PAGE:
Constraints to COVID-19 Data Analysis: What would the ideal report look like?

Massachusetts circulates a great daily report on C19 every day at 4 PM – the “COVID-19 Dashboard” is posted every day and contains a very detailed, 30+ page summary of the State’s Covid response reporting.

It must be very difficult to pull together these reports, and they are very thorough compared to other states. Why are they so hard to compare to Massachusett’s own annual death reports?

The ideal mortality report shouldn’t be so singularly focused on deaths from SARS-COV-19 and the Corona virus.

  • Show the daily death totals.
  • Assign every death to a category.
  • The report should be an ‘accelerated’ reporting of the annual death data, just done on a daily basis.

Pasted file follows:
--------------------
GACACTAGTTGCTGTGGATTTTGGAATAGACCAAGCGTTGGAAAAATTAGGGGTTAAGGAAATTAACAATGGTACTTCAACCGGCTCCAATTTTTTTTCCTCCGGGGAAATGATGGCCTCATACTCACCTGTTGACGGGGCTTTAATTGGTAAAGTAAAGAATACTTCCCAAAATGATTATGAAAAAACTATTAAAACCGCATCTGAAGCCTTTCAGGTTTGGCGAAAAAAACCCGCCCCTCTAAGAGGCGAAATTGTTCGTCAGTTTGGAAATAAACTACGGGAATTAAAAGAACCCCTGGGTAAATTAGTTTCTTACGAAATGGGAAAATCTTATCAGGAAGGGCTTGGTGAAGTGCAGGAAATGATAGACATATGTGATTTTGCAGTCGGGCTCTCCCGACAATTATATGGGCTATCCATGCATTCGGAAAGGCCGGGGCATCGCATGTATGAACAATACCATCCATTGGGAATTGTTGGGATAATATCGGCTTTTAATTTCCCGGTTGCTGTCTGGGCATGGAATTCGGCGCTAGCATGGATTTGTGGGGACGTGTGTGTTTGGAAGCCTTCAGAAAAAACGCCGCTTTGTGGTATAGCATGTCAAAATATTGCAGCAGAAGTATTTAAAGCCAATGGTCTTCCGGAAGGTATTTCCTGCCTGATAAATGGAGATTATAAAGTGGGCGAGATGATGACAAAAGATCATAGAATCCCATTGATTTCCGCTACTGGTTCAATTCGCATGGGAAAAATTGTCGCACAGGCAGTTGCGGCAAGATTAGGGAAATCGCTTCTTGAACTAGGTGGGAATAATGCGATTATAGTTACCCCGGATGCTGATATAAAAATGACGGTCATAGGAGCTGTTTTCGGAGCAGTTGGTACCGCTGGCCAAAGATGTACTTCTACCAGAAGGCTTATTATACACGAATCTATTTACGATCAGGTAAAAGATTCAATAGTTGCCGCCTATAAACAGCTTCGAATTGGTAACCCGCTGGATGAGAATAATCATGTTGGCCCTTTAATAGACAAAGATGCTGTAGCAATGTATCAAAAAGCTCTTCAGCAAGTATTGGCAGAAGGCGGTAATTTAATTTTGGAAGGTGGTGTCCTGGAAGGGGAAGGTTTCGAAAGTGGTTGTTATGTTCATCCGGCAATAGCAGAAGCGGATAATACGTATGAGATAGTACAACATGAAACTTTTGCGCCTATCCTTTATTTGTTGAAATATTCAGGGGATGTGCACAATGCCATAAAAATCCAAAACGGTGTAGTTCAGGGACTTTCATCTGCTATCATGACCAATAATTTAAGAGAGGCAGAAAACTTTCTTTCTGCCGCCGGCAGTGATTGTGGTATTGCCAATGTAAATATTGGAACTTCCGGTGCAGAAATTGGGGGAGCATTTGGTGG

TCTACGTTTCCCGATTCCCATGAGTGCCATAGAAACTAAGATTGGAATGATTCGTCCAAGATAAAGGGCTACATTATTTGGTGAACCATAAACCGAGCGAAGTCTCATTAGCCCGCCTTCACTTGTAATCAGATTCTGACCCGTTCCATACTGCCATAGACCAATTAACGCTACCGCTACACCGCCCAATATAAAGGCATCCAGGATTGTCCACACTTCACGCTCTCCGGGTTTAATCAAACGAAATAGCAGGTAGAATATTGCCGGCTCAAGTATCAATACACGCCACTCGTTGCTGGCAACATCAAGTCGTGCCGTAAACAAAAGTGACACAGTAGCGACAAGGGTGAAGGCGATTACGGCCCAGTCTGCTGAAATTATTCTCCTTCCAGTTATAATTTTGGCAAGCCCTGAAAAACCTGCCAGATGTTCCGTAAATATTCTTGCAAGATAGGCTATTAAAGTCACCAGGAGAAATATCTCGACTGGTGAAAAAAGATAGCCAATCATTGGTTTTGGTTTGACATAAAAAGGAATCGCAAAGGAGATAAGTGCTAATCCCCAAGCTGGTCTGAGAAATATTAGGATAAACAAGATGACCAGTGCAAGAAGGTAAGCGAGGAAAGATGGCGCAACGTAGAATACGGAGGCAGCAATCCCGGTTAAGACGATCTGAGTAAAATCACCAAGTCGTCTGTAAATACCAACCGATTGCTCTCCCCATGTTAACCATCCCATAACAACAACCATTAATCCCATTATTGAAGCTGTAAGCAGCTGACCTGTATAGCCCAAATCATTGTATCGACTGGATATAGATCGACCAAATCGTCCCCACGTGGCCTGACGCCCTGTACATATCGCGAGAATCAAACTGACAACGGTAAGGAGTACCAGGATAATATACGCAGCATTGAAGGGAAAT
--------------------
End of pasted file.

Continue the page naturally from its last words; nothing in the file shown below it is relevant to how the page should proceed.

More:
• The current reporting as done is very difficult to compare to any other death reporting. Why?

Why does the Massachusetts Data look so different than other sources of mortality data?

  • The age groups are different than the State’s own 2017 mortality report.
  • The State of Massachusetts’s 2017 mortality report tracks different age brackets than the CDC shows.
  • This data can’t be fixed by downloading the raw data / information – it still doesn’t line up.

The following are all constraints in how data is reported:

  1. Lag in Data Reporting
  2. Ability to Access Data Directly
  3. Use of ‘Estimates’ and algorithms in base data
  4. Inconsistent methods and terms with current data
  5. Use of different age brackets
  6. Region-to-region variability
  7. Death definitions (included vs “due to”)

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